“Traversing the fantasy” does not mean going outside reality, but “vacillating” it, accepting its inconsistent non-All.- Slavoj Zizek, "The Two Sides of Fantasy"
“Because he ignores this excess of drive, Stavrakakis also operates with a simplified notion of "traversing the fantasy" - as if fantasy is a kind of illusory screen blurring our relation to partial objects. This notion may seem to fit perfectly the commonsense idea of what psychoanalysis should do: of course it should liberate us from the hold of idiosyncratic fantasies and enable us to confront reality the way it effectively is... this, precisely, is what Lacan does NOT have in mind - what he aims at is almost the exact opposite. In our daily existence, we are immersed into "reality" (structured-supported by the fantasy), and this immersion is disturbed by symptoms which bear witness to the fact that another repressed level of our psyche resists this immersion. To "traverse the fantasy" therefore paradoxically means fully identifying oneself with the fantasy - namely with the fantasy which structures the excess resisting our immersion into daily reality, or, to quote a succinct formulation by Richard Boothby:Traversing the fantasy' thus does not mean that the subject somehow abandons its involvement with fanciful caprices and accommodates itself to a pragmatic 'reality,' but precisely the opposite: the subject is submitted to that effect of the symbolic lack that reveals the limit of everyday reality. To traverse the fantasy in the Lacanian sense is to be more profoundly claimed by the fantasy than ever, in the sense of being brought into an ever more intimate relation with that real core of the fantasy that transcends imaging..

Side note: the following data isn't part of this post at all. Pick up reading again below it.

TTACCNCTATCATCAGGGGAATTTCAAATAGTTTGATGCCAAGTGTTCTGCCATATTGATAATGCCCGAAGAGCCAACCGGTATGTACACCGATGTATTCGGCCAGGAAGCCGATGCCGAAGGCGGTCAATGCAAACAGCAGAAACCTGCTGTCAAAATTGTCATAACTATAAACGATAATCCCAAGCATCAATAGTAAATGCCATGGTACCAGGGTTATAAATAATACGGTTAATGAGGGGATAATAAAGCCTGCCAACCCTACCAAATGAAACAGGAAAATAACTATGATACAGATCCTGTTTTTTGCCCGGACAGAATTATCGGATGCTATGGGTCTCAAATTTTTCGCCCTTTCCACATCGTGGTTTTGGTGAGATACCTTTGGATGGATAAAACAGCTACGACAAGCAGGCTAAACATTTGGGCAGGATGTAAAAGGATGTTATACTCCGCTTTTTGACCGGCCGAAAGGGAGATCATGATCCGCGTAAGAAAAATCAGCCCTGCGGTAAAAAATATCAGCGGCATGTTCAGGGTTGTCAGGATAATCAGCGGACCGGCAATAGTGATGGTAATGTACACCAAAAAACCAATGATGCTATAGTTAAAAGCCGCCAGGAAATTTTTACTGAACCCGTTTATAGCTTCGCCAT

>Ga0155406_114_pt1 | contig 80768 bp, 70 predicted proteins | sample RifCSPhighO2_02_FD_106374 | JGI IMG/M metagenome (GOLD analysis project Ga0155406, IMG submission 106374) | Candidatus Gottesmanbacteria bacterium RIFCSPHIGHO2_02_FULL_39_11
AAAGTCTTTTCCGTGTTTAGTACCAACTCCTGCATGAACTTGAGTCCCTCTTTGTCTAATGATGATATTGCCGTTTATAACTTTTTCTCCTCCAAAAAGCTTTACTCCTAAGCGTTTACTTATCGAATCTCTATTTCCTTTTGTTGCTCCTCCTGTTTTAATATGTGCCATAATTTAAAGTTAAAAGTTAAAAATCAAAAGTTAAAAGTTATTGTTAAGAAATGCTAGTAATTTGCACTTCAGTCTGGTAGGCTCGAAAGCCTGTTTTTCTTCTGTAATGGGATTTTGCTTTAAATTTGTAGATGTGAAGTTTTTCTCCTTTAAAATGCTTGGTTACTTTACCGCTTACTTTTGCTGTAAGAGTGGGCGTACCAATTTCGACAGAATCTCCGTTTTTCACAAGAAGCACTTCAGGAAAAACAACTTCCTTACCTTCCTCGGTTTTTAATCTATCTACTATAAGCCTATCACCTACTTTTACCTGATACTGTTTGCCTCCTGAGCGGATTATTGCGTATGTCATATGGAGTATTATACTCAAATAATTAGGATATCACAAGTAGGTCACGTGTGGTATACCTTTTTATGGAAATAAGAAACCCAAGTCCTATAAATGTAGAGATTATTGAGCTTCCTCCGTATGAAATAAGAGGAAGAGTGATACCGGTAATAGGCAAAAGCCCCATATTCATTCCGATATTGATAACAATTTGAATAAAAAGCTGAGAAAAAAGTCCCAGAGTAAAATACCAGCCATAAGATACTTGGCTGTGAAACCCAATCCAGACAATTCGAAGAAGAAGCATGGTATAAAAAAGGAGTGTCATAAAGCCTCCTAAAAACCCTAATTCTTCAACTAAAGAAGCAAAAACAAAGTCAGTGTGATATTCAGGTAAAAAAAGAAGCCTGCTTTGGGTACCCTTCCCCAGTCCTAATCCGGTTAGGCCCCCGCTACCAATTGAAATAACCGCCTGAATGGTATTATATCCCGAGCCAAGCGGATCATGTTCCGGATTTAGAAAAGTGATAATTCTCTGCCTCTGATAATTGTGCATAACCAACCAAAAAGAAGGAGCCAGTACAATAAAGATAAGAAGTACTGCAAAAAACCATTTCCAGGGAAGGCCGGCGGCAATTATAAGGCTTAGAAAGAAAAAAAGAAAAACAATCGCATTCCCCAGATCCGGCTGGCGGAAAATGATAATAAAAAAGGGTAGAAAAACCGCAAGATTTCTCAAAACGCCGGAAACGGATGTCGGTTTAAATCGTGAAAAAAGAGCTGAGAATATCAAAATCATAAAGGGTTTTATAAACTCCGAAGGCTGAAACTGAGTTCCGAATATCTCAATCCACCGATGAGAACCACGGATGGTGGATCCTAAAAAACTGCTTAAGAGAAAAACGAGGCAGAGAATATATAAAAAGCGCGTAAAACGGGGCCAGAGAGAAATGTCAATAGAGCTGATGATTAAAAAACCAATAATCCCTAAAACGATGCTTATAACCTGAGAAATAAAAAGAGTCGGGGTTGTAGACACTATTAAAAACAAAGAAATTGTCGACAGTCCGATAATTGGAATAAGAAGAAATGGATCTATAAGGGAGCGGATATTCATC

The ideologico-political dimension of this notion of “traversing the fantasy” was made clear by the unique role the rock group Top Lista Nadrealista (The Top List of the Surrealists) played during the Bosnian war in the besieged Sarajevo: their ironic performances which, in the midst of the war and hunger, satirized the predicament of the Sarajevan population, acquired a cult status not only in the counterculture, but also among the citizens of Sarajevo in general (the group’s weekly TV show was broadcast throughout the war and became extremely popular). Instead of bemoaning their tragic fate, they daringly mobilized all the clichés about “stupid Bosnians” common in Yugoslavia, fully identifying with them―the point thus made was that the path to true solidarity goes via a direct confrontation with obscene racist fantasies circulating in symbolic space, through a playful identification with them, not through the denial of them on behalf of “what people are really like.”